Industry leaders discuss options for filling behavioral healthcare gaps for Florida youth


Shane Ersland


Many youth are not able to get the behavioral health treatment they need, and industry leaders discussed options for filling those care gaps at the 2024 Florida State of Reform Health Policy Conference in April.

Lisa Spector, developmental medicine provider at Nemours Children’s Health, said six million U.S. children have ADHD (attention-deficit hyperactivity disorder), while 5.5 million have been diagnosed with anxiety problems, and 5.2 million have behavioral disorders. 

“And only about 50 percent with anxiety are being treated, and about 60 percent of them with behavioral disorders are getting treatment,” Spector said. “We all know there’s a mental health crisis in our country for youth and adults. And many children go untreated.”

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There are many barriers to care, including transportation, language restrictions, workforce shortages, and insurance-related issues, Spector said. 

“But young children, particularly, aren’t getting therapy,” she said. “If kids are not getting therapy at a young age, it impacts them as adults. If we can prioritize parents and give them the tools they need, that’s where we’re going to make a huge difference.”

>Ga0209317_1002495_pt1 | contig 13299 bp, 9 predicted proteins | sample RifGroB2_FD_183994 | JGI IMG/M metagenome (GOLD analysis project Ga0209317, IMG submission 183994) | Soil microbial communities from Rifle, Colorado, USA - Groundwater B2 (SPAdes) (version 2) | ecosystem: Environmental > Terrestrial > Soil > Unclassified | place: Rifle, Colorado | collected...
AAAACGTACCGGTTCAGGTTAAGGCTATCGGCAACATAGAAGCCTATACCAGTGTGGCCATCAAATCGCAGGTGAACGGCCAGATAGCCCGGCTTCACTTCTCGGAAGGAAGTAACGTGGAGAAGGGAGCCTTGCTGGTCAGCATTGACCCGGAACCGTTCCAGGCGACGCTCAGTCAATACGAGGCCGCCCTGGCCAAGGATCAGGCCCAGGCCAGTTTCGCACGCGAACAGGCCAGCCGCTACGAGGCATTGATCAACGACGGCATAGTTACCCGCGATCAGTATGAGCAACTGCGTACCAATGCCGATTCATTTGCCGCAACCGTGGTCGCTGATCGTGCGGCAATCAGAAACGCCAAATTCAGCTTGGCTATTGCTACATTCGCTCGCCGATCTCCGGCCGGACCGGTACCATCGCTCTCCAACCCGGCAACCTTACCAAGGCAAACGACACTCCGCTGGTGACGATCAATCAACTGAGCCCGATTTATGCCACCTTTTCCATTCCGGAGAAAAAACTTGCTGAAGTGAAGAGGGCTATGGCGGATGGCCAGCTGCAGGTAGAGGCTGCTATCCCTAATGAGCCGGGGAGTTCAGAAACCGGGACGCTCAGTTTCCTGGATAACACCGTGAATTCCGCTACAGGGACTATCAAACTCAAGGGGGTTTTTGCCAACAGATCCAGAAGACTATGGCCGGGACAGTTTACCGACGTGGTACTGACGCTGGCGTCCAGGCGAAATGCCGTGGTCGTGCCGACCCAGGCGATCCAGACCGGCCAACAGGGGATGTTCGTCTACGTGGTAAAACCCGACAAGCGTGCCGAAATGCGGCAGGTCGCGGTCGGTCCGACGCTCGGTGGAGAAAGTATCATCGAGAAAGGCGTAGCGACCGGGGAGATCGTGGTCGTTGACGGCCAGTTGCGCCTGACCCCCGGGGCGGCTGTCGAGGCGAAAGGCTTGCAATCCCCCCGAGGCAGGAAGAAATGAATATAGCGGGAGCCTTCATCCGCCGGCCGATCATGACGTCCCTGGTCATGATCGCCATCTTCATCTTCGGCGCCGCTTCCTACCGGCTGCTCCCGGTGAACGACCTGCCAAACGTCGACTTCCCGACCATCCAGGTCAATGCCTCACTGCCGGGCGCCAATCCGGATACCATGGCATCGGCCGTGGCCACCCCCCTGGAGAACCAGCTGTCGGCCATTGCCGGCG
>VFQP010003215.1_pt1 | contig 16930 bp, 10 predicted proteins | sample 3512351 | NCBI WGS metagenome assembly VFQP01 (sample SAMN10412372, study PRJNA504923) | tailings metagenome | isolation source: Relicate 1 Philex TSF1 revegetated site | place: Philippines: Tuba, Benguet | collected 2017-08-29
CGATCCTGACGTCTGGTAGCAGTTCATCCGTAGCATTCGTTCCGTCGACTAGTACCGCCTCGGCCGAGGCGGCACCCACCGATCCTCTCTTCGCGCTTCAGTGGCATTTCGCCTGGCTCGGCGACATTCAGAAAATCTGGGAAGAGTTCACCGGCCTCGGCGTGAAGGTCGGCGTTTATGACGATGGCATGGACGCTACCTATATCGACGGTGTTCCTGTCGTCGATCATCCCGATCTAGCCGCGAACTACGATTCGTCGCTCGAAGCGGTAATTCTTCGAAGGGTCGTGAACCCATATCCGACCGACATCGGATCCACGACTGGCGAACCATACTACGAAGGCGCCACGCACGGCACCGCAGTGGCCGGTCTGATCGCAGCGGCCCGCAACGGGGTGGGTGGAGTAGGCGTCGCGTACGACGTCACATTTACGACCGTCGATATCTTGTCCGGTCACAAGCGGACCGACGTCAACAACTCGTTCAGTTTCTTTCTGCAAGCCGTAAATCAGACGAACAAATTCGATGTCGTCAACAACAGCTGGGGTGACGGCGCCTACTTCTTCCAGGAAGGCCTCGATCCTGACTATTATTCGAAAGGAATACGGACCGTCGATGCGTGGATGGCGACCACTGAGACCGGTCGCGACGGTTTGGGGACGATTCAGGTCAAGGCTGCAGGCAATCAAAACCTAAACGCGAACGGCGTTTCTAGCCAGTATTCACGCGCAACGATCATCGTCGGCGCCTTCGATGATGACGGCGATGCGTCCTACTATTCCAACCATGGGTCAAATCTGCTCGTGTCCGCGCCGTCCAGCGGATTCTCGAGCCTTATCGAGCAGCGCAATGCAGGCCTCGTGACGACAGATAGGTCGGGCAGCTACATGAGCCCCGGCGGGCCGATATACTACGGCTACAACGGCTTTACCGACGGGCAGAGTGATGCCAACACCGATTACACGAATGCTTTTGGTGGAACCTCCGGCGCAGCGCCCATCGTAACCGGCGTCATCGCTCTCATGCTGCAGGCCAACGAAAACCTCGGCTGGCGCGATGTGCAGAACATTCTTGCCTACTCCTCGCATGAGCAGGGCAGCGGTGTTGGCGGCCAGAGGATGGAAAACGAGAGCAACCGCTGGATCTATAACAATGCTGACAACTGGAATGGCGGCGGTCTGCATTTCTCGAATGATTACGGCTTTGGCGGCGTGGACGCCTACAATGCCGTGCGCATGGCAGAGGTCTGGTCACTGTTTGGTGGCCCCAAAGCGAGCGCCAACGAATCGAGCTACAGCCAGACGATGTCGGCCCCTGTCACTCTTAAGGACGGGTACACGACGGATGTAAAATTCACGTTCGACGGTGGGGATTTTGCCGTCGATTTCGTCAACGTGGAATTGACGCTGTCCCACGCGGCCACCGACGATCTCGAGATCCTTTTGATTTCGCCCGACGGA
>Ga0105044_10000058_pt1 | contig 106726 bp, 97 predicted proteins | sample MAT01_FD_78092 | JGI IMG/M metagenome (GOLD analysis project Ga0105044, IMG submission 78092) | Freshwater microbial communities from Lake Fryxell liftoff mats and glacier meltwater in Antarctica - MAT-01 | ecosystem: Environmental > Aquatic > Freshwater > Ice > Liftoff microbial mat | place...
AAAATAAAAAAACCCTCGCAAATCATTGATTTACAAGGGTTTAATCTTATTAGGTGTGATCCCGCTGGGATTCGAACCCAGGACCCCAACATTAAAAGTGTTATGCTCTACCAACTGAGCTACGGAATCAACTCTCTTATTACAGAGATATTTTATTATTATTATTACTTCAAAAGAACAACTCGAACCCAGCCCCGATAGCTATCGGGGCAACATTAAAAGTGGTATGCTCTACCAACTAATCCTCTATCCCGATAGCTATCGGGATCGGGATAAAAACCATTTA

Health Management Associates Principal Roxanne Kennedy said a lack of in-home services is a major barrier to children’s behavioral health treatment. 

“In Florida, there’s a gap of care (in) having enough practitioners willing and trained to go into the home and teach the family. It’s a workforce issue across the country. Telehealth is great in many aspects, but having someone in the home teaching the parents skills is something our system lacks.”

— Kennedy

Derek McCarron, chief pediatric officer at Gracepoint Wellness, said most in-home programs are driven by a desire to keep someone out of long-term residential care. 

“We’re talking with children that are teetering between going to a long-term residential facility or staying in the community,” McCarron said. “The other option is partial hospitalizations or intensive outpatient (care), which are currently being provided primarily virtually. I don’t know about you guys, but my kiddos aren’t going to sit there virtually for three hours a day.”

Erica Floyd-Thomas, assistant secretary for Substance Abuse and Mental Health at the Florida Department of Children & Families, said there aren’t enough opportunities for respite services in the state. 

“When you think about services that are covered by health plans, that’s something that’s often not covered. There’s also [a lack of] short-term residential treatment services. We currently have just one short-term residential treatment service in (Citrus Health Network); Citrus in Miami does that.”

— Floyd-Thomas

Florida providers also need to focus more on providing peers for youth, Floyd-Thomas said.

“We know that having a youth peer is beneficial,” she said. “We want to make sure we have somebody who’s qualified, certified, and can engage in conversations with our youth in an appropriate manner about mental health and their well-being.”

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